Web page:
How Aguilas regained flight: Chasing the updrafts

América players toss coach Antonio Mohamed into the air after the Aguilas won the Apertura 2014 Liga MX title. (Photo by Daniel Cardenas/Anadolu Agency/Getty Images)
América players toss coach Antonio Mohamed into the air after the Aguilas won the Apertura 2014 Liga MX title. (Photo by Daniel Cardenas/Anadolu Agency/Getty Images) /

Just over a decade ago, Club América was a mess. The Aguilas hit historical lows, churning through two GMs and 11 coaches from 2004 to 2011. This is a five-part series reliving América’s crash and return to relevance. In Part IV, América struggles to stay on top after a coaching change.

Miguel Herrera won a title in his third season in charge of the Aguilas, and América was eyeing a repeat when the national team came calling. El Tri was struggling to qualify for the 2014 World Cup and Herrera was hired as interim manager to lead Team Mexico in a playoff series against New Zealand. The loser of the two-game set would miss out on Brazil 2014.

“El Piojo” led América to a first-place finish during the Apertura 2013 season, but the Liguilla was postponed for two weeks so that Herrera could have a full roster for the two games El Tri would play against New Zealand on Nov. 13 and Nov. 20. Herrera named seven América players to the squad and Mexico trounced the Kiwis to qualify for the World Cup.

Aguilas regain flight, Part IV
Miguel Herrera celebrates during El Tri’s victory over New Zealand in their FIFA World Cup intercontinental play-off at Estadio Azteca on Nov. 13, 2013. Photo:  ALFREDO ESTRELLA/AFP/Getty Images) /

Back home in the Liga MX playoffs, América marched to the finals but was deprived of back-to-back titles by a veteran León team that took advantage of the tired legs of the Aguilas stars.

Immediately after the final, Herrera was named head coach of the national team and Aguilas general manager Ricardo Peláez conducted a quick coaching search. He had only three weeks until the Clausura 2014 season kicked off.

Peláez turned to Antonio Mohamed. Just one year earlier, “El Turco” guided upstart club Tijuana to the Apertura 2012 Liga MX title. The Xolos had earned promotion for Ascenso MX only 18 months earlier. Mohamed was signed to only a one-year deal and he had big shoes to fill.  “El Piojo” Herrera had become a darling of the Aguilas fan base who loved his brash manner. Mohamed was destined to fall short of the team’s lofty expectations the first season.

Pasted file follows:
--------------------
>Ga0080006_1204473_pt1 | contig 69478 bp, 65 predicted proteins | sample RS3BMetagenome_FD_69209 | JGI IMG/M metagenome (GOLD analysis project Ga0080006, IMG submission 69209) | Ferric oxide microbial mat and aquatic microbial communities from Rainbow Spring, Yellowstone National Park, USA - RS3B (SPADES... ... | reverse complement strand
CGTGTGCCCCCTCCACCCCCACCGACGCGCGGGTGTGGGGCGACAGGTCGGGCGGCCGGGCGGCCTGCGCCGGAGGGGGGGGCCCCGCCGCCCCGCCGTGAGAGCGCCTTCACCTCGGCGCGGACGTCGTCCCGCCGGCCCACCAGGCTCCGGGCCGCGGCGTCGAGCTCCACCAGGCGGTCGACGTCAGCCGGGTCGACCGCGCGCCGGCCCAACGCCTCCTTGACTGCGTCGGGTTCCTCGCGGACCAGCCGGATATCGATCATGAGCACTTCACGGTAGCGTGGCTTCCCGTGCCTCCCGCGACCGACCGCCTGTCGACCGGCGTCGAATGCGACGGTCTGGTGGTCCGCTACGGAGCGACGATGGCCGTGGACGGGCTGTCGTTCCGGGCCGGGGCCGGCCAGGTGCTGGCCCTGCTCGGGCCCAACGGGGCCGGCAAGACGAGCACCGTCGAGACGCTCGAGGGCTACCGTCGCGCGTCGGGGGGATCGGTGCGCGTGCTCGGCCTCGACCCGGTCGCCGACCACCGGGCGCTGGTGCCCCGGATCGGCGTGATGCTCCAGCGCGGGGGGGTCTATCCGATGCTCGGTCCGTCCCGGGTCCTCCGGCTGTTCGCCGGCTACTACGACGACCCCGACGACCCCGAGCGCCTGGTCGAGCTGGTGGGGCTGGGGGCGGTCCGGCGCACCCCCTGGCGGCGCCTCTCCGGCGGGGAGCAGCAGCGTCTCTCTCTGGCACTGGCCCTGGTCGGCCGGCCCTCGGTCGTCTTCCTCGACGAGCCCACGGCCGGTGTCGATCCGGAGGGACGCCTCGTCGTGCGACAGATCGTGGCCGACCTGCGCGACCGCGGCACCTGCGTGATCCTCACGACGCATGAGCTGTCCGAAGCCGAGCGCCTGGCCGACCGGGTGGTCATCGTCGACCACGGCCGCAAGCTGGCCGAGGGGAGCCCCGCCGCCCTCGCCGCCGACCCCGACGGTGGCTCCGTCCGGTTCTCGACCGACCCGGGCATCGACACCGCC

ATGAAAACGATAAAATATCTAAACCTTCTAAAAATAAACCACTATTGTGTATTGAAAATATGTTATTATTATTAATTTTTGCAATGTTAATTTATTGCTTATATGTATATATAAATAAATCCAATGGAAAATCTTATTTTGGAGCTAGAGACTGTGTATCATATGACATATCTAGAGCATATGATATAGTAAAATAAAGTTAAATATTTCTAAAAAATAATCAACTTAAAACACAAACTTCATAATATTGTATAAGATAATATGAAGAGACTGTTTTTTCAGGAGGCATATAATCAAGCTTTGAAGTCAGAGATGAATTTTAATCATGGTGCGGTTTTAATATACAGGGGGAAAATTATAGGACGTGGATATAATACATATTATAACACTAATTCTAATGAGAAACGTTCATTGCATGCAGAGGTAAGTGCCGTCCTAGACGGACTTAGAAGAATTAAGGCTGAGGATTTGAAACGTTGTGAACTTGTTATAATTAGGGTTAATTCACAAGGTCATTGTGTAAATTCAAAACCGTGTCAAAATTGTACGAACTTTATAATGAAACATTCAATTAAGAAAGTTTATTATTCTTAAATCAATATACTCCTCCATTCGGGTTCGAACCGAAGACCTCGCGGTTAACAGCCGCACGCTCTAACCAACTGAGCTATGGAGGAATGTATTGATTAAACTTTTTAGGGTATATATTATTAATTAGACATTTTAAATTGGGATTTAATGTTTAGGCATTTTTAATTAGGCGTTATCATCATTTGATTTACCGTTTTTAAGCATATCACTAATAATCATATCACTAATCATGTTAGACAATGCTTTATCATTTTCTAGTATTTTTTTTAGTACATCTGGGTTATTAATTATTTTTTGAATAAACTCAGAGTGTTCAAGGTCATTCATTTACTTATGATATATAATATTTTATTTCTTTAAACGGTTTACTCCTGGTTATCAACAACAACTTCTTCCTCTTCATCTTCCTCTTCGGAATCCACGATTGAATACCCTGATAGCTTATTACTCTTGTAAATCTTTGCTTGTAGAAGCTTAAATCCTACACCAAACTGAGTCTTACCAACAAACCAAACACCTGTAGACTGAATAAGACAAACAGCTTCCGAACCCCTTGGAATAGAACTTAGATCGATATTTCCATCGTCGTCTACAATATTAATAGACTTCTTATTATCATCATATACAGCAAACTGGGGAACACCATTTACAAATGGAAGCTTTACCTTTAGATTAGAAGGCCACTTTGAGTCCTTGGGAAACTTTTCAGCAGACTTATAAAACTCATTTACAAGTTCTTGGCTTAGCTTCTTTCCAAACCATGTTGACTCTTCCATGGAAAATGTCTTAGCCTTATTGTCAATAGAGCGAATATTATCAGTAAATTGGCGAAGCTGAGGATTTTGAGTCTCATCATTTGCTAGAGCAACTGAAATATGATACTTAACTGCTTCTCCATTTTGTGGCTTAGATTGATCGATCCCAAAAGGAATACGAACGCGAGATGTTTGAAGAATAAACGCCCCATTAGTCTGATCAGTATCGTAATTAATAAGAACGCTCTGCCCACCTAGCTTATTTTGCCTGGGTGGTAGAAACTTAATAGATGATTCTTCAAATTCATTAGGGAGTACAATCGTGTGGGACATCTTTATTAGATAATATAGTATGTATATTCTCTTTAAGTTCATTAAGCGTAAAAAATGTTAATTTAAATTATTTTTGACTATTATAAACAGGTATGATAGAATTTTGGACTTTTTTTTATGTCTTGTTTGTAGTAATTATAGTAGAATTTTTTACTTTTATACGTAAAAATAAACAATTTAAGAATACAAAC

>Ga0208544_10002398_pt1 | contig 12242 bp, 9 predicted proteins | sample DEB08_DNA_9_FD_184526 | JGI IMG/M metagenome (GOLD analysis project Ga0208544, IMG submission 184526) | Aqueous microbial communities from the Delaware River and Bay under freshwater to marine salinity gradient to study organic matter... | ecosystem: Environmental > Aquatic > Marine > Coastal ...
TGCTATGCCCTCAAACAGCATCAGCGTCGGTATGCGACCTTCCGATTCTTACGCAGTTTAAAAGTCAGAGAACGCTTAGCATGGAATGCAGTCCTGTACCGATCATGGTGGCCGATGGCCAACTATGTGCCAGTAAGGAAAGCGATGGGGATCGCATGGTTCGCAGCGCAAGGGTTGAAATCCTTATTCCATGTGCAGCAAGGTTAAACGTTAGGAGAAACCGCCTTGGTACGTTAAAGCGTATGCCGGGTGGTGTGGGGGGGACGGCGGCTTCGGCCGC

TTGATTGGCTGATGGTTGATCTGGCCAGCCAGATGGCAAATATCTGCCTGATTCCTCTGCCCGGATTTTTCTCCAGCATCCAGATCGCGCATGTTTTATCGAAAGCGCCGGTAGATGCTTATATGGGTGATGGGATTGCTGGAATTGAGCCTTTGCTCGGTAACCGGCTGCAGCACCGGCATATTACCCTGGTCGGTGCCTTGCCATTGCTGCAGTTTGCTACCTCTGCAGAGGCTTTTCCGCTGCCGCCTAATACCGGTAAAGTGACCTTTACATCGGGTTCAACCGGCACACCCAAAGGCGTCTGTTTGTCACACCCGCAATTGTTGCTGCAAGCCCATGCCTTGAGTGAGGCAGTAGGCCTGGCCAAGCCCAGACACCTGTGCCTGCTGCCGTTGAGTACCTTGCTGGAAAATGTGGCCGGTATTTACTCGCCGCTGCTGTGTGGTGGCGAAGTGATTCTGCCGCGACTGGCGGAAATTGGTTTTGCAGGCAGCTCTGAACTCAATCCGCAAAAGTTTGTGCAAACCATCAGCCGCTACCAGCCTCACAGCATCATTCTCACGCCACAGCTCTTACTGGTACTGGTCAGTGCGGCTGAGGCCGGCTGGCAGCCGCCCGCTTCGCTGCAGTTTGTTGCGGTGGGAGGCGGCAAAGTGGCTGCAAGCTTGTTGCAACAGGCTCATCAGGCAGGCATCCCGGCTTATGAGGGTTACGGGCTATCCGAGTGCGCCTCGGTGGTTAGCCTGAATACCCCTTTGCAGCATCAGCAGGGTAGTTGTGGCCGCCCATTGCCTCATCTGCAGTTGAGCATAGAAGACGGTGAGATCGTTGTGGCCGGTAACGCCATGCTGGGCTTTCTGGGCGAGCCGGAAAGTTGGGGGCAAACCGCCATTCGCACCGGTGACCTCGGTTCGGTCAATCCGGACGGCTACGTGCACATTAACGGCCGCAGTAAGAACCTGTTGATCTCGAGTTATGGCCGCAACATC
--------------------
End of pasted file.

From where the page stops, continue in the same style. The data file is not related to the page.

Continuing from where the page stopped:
Aguilas regain flight, Part IV
Team president Jose Romano, left, and general manager Ricardo Peláez, right, pose with new coach Antonio Mohamed. (Photo by Miguel Tovar/LatinContent via Getty Images) /

The defending champs finished fifth in the Clausura 2014 and got knocked out in the first round of the playoffs. The new coach was vilified in the press and fans were grumbling. Mohamed was upset because he thought the front office did not do enough to shield him from the criticism.

Six months later, the Aguilas were champs again, but bad blood had seeped in.

Mohamed’s offensive style was attractive and América finished the Apertura 2014 as the league’s top-scoring team and claimed the No. 1 seed. The “Azulcremas” dispatched the Pumas in the quarterfinals, then trounced the Rayados of Monterrey in the semifinals, setting up a meeting with the Tigres in the Apertura 2014 Finals. After losing the first leg 1-0, América routed the Tigres 3-0 in Estadio Azteca to claim their 12th league title, getting goals from Mikey Arroyo, Pablo Aguilar and Oribe Peralta.

His 12 months on the job had been tough on Mohamed. Shortly after hoisting the trophy, the aggrieved coach accused América management of bad-mouthing him to the press. There had been rumors that the front office was wooing former León coach Gustavo Matosas to replace “El Turco.” The team was in a tough situation after Mohamed led the Aguilas to the title, but the coach refused to renew his contract, declaring that he “preferred retaining my dignity.”

In Part V – Trying to remain aloft – Ricardo Peláez realizes winning isn’t always enough, but América’s pride and earned arrogance is back.

Part I – Spiraling in the downdraft – can be read here. Part II – Playing with clipped wings – can be read here. Part III – Soaring the heights again – can be read here.

This feature is part of a series about the Big Four of the Liga MX: América, Guadalajara, Cruz Azul and the Pumas.